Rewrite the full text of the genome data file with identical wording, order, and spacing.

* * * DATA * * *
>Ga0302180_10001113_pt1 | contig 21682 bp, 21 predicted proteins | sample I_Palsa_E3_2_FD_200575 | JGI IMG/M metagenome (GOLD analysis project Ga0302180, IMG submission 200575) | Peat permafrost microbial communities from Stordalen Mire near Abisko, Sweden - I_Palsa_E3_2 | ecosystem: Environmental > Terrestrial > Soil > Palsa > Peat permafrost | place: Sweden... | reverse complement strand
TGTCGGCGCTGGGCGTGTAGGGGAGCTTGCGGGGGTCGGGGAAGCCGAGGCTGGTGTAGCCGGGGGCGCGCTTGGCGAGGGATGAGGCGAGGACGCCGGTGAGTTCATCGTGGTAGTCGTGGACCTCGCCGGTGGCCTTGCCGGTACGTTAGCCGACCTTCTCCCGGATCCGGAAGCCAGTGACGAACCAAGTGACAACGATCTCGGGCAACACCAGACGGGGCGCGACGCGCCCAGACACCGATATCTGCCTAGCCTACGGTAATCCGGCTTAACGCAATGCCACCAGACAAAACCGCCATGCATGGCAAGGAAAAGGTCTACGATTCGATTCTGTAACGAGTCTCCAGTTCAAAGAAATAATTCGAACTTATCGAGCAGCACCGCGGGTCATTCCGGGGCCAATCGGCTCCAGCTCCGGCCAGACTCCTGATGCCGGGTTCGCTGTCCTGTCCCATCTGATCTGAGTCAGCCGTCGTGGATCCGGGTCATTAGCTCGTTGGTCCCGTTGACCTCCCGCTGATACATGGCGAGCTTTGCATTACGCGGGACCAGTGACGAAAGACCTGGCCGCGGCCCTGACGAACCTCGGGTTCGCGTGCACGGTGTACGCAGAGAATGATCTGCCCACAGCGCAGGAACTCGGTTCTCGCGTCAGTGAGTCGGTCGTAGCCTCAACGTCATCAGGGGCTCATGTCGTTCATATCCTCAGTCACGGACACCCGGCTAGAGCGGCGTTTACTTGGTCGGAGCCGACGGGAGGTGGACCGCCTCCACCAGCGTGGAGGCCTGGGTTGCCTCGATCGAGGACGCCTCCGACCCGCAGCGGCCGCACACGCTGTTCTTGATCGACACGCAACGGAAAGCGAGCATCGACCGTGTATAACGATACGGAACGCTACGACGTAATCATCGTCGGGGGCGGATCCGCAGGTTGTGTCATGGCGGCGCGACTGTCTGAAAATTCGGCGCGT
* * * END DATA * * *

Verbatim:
>Ga0302180_10001113_pt1 | contig 21682 bp, 21 predicted proteins | sample I_Palsa_E3_2_FD_200575 | JGI IMG/M metagenome (GOLD analysis project Ga0302180, IMG submission 200575) | Peat permafrost microbial communities from Stordalen Mire near Abisko, Sweden - I_Palsa_E3_2 | ecosystem: Environmental > Terrestrial > Soil > Palsa > Peat permafrost | place: Sweden... | reverse complement strand
TGTCGGCGCTGGGCGTGTAGGGGAGCTTGCGGGGGTCGGGGAAGCCGAGGCTGGTGTAGCCGGGGGCGCGCTTGGCGAGGGATGAGGCGAGGACGCCGGTGAGTTCATCGTGGTAGTCGTGGACCTCGCCGGTGGCCTTGCCGGTACGTTAGCCGACCTTCTCCCGGATCCGGAAGCCAGTGACGAACCAAGTGACAACGATCTCGGGCAACACCAGACGGGGCGCGACGCGCCCAGACACCGATATCTGCCTAGCCTACGGTAATCCGGCTTAACGCAATGCCACCAGACAAAACCGCCATGCATGGCAAGGAAAAGGTCTACGATTCGATTCTGTAACGAGTCTCCAGTTCAAAGAAATAATTCGAACTTATCGAGCAGCACCGCGGGTCATTCCGGGGCCAATCGGCTCCAGCTCCGGCCAGACTCCTGATGCCGGGTTCGCTGTCCTGTCCCATCTGATCTGAGTCAGCCGTCGTGGATCCGGGTCATTAGCTCGTTGGTCCCGTTGACCTCCCGCTGATACATGGCGAGCTTTGCATTACGCGGGACCAGTGACGAAAGACCTGGCCGCGGCCCTGACGAACCTCGGGTTCGCGTGCACGGTGTACGCAGAGAATGATCTGCCCACAGCGCAGGAACTCGGTTCTCGCGTCAGTGAGTCGGTCGTAGCCTCAACGTCATCAGGGGCTCATGTCGTTCATATCCTCAGTCACGGACACCCGGCTAGAGCGGCGTTTACTTGGTCGGAGCCGACGGGAGGTGGACCGCCTCCACCAGCGTGGAGGCCTGGGTTGCCTCGATCGAGGACGCCTCCGACCCGCAGCGGCCGCACACGCTGTTCTTGATCGACACGCAACGGAAAGCGAGCATCGACCGTGTATAACGATACGGAACGCTACGACGTAATCATCGTCGGGGGCGGATCCGCAGGTTGTGTCATGGCGGCGCGACTGTCTGAAAATTCGGCGCGT